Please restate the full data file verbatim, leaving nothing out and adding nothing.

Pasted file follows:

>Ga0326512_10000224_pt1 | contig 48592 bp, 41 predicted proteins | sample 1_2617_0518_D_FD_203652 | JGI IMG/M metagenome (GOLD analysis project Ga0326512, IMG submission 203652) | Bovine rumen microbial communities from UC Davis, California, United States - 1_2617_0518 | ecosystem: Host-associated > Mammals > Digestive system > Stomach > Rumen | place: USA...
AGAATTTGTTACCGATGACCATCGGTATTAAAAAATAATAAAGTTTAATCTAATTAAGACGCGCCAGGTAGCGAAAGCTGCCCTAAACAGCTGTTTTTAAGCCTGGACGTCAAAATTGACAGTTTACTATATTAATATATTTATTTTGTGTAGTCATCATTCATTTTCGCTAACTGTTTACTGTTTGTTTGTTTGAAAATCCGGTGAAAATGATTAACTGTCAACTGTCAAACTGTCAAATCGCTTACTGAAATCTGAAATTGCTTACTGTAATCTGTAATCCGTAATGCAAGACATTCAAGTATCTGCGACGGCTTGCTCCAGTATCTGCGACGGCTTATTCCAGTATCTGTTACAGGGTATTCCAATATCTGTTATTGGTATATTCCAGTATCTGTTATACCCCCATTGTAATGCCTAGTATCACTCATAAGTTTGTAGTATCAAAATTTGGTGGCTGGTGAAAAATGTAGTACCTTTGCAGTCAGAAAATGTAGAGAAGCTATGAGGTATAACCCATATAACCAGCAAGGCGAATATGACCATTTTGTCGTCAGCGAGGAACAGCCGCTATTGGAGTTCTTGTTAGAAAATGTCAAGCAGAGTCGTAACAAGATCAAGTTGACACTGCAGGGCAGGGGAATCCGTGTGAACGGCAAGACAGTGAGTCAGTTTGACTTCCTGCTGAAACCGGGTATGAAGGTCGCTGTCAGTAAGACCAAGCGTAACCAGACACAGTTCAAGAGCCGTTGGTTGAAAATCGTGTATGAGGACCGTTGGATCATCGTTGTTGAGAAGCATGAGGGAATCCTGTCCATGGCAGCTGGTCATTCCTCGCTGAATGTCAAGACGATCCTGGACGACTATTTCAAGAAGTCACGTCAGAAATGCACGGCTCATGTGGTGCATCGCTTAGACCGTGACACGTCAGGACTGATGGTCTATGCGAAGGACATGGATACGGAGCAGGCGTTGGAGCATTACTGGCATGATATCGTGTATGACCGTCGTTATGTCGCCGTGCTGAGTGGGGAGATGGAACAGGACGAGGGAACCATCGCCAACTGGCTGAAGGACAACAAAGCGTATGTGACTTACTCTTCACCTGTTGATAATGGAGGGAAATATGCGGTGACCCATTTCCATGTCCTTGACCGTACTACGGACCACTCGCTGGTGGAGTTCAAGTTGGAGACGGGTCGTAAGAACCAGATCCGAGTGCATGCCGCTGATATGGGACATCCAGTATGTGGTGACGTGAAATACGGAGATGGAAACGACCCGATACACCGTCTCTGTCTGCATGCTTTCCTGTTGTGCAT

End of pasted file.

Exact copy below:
>Ga0326512_10000224_pt1 | contig 48592 bp, 41 predicted proteins | sample 1_2617_0518_D_FD_203652 | JGI IMG/M metagenome (GOLD analysis project Ga0326512, IMG submission 203652) | Bovine rumen microbial communities from UC Davis, California, United States - 1_2617_0518 | ecosystem: Host-associated > Mammals > Digestive system > Stomach > Rumen | place: USA...
AGAATTTGTTACCGATGACCATCGGTATTAAAAAATAATAAAGTTTAATCTAATTAAGACGCGCCAGGTAGCGAAAGCTGCCCTAAACAGCTGTTTTTAAGCCTGGACGTCAAAATTGACAGTTTACTATATTAATATATTTATTTTGTGTAGTCATCATTCATTTTCGCTAACTGTTTACTGTTTGTTTGTTTGAAAATCCGGTGAAAATGATTAACTGTCAACTGTCAAACTGTCAAATCGCTTACTGAAATCTGAAATTGCTTACTGTAATCTGTAATCCGTAATGCAAGACATTCAAGTATCTGCGACGGCTTGCTCCAGTATCTGCGACGGCTTATTCCAGTATCTGTTACAGGGTATTCCAATATCTGTTATTGGTATATTCCAGTATCTGTTATACCCCCATTGTAATGCCTAGTATCACTCATAAGTTTGTAGTATCAAAATTTGGTGGCTGGTGAAAAATGTAGTACCTTTGCAGTCAGAAAATGTAGAGAAGCTATGAGGTATAACCCATATAACCAGCAAGGCGAATATGACCATTTTGTCGTCAGCGAGGAACAGCCGCTATTGGAGTTCTTGTTAGAAAATGTCAAGCAGAGTCGTAACAAGATCAAGTTGACACTGCAGGGCAGGGGAATCCGTGTGAACGGCAAGACAGTGAGTCAGTTTGACTTCCTGCTGAAACCGGGTATGAAGGTCGCTGTCAGTAAGACCAAGCGTAACCAGACACAGTTCAAGAGCCGTTGGTTGAAAATCGTGTATGAGGACCGTTGGATCATCGTTGTTGAGAAGCATGAGGGAATCCTGTCCATGGCAGCTGGTCATTCCTCGCTGAATGTCAAGACGATCCTGGACGACTATTTCAAGAAGTCACGTCAGAAATGCACGGCTCATGTGGTGCATCGCTTAGACCGTGACACGTCAGGACTGATGGTCTATGCGAAGGACATGGATACGGAGCAGGCGTTGGAGCATTACTGGCATGATATCGTGTATGACCGTCGTTATGTCGCCGTGCTGAGTGGGGAGATGGAACAGGACGAGGGAACCATCGCCAACTGGCTGAAGGACAACAAAGCGTATGTGACTTACTCTTCACCTGTTGATAATGGAGGGAAATATGCGGTGACCCATTTCCATGTCCTTGACCGTACTACGGACCACTCGCTGGTGGAGTTCAAGTTGGAGACGGGTCGTAAGAACCAGATCCGAGTGCATGCCGCTGATATGGGACATCCAGTATGTGGTGACGTGAAATACGGAGATGGAAACGACCCGATACACCGTCTCTGTCTGCATGCTTTCCTGTTGTGCAT